HARBIN MEMORIES FROM YAACOV LIBERMAN
These excerpts are from MY CHINA: Jewish Life in the Orient 1900-1950 by Yaacov Liberman. Copyright © 1998 Gefen Publishing House, Ltd.
Publisher: Gefen Publishing House, Ltd. 6 Hatzvi Street, Jerusalem 94386, Israel
The Judah L. Magnes Museum, 2911 Russell Street, Berkeley, CA 94705 USA
Permission to print granted by Gefen Publishing House, Ltd., on April 10, 2007.
The book also includes chapters on the author's experiences in Shanghai, Tientsin and other cities in Asia, as well as additional chapters on Harbin.
Introduction Chapter 1 Chapter 2 Chapter 3 Chapter 4
THE IMMIGRATION TO HARBIN
Between the end of the nineteenth century and 1930,
Harbin was slowly transformed from a small unknown Chinese village into a modern
city, often called "The Pearl of the Far East." Much credit for this transformation should go to its Russian
immigrants, many of whom were the employees of the Sino-Eastern Railway and to
others who were desperate exiles from the Bolshevik "paradise" of the recently
Union of Soviet Socialist Republics. Among them were a significant number of
Jews. Whether moderately well-off or penniless, the Russian Jews of Harbin were
united in a common desire to create an acceptable environment in which to live,
work and worship with as little outside interference as possible.
After the 1917 Revolution, a small but significant number of Jews chose Harbin as their temporary home. Eventually, some of them would spread further and would become instrumental in the development of the Jewish communities of Tientsin and
With great eagerness, the Jewish emigrants to Harbin established businesses - factories, restaurants, import-export offices and shops. Those with less means, as well as the younger generation, including neophyte entrepreneurs, found employment among the affluent members of the community. The more destitute were assisted, first on an individual
basis, and then gradually, by organized charitable institutions and societies such as the Home for the Aged and a Public Welfare Kitchen. Eventually, a well-equipped, modern hospital with its own clinic serviced all newcomers, most especially the destitute in need of medical care. All of these charities were run by devoted men and women who gave selflessly of their time, money and talent. A unique bonding of individuals and community soon came about.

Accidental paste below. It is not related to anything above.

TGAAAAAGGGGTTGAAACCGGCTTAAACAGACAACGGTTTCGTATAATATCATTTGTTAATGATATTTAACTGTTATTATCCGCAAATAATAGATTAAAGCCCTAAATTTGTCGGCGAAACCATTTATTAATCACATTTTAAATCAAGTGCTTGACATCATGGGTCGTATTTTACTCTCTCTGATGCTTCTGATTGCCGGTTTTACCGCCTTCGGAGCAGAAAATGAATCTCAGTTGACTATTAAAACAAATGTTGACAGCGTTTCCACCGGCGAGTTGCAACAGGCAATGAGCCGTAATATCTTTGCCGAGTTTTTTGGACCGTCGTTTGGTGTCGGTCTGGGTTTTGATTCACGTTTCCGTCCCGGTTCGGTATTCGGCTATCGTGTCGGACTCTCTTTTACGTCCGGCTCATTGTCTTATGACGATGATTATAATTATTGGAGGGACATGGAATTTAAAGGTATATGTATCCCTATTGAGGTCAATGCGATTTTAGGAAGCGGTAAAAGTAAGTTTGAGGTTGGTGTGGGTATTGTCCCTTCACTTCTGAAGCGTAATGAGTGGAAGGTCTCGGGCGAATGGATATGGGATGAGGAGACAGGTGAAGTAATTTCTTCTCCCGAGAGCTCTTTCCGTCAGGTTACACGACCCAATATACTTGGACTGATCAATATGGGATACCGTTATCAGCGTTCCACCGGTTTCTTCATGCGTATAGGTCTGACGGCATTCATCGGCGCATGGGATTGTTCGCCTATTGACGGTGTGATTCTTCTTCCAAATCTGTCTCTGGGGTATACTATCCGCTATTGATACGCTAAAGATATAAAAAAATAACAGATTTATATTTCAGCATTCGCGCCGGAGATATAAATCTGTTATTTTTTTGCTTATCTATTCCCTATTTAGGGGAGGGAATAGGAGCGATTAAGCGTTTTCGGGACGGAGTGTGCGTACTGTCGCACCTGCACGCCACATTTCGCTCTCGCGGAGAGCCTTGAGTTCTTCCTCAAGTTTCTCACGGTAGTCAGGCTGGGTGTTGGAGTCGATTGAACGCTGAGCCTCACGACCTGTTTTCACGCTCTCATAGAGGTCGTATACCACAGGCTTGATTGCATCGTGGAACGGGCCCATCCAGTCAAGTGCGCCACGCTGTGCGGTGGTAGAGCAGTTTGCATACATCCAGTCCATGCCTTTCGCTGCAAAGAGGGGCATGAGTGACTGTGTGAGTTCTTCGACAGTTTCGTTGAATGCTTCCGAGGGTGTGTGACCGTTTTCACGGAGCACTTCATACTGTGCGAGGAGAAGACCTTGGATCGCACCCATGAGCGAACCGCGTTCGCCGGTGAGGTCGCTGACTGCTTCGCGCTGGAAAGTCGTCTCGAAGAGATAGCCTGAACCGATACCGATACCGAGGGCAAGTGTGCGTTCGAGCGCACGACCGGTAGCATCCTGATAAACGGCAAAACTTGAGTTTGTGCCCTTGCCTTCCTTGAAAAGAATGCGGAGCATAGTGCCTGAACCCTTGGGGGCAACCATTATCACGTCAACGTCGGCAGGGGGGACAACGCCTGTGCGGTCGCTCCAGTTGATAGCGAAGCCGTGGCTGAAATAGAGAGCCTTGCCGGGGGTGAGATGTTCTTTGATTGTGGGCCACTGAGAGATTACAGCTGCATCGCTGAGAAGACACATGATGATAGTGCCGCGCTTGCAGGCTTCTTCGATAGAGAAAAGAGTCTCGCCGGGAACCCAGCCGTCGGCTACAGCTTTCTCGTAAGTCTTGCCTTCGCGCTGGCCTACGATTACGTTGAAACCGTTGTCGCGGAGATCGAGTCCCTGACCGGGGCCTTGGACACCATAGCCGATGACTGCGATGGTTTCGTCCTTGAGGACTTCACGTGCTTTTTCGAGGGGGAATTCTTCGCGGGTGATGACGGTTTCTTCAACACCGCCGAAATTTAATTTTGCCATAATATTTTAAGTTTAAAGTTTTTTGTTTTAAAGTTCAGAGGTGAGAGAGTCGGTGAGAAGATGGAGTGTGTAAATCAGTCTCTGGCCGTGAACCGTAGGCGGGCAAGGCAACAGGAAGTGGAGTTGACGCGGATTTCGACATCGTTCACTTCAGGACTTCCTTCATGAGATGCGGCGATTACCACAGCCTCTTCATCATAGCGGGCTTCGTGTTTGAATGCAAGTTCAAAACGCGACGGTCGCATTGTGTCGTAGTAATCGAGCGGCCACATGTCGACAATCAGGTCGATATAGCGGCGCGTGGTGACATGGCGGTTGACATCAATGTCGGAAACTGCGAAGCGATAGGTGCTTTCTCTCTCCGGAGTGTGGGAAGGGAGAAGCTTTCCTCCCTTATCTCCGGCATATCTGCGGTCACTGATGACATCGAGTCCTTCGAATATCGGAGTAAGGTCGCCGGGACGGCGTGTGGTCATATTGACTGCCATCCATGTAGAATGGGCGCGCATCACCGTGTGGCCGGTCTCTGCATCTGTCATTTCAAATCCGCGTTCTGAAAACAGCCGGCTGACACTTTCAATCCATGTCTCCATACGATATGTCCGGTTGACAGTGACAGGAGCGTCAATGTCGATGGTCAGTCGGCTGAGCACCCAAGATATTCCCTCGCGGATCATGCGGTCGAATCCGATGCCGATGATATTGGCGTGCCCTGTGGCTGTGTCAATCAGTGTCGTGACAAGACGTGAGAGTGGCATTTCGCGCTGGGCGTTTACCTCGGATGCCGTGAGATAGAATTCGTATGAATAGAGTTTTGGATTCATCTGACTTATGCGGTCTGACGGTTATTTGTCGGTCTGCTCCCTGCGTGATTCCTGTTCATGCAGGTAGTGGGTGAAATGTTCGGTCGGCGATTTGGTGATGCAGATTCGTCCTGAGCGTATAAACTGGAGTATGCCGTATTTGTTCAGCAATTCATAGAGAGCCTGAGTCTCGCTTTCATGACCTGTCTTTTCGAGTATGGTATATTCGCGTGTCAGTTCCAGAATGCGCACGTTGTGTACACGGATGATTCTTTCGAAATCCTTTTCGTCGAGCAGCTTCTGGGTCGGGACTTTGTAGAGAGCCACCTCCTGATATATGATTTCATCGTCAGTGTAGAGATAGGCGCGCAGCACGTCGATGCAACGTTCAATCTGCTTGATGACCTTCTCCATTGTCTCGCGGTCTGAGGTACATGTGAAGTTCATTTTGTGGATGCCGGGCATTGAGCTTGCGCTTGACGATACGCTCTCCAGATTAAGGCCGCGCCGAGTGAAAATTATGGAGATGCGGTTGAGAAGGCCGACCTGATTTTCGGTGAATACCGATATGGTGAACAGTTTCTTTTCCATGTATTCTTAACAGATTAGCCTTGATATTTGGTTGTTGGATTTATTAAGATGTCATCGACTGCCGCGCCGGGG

My parents contributed significantly to this community
solidarity. My father, Semyon Liberman, emigrated to
No two backgrounds could have been more different. My mother, Gisia Zuboreva, was born into wealth in the city of Nikolaevsk on the Amur River, a city of Russia's Far East. Her father was the respected head of an industrial fishing complex that operated its own fleet of barges and ran a canning factory. For many years, until the Communists took over, the small lake by my grandparents' estate, in Grandfather's honor was named Zuborevsky Protok [Zuborev Channel]. In 1918, as the Bolsheviks approached, Grandfather Zuborev escaped empty-handed with his family to Harbin. With him went his wife, his two sons and two daughters. My mother was among the family members who fled. However, her older sister, Sarah, by then a married woman, remained behind.
Once in Harbin, the Zuborevs settled into a small apartment on Birzhevaia Ulitsa [Stock Exchange Str.], where they set up housekeeping.
In 1920, my parents "discovered" each other. Next year - they were married.
Although Dad was not ideologically inclined, he joined the General Zionists of
Harbin. However, communal activities were more to his liking, and his favorite
would be the founding of the Jewish Hospital and Clinic (Mishmeres Holim), of
which he was a long-term president.
As my parents, like other newcomers, would discover, schooling
in Harbin was provided by a variety of
educational facilities. Although the instruction in most primary schools was
given in Russian, in two English-language schools and a Talmud-Torah (Jewish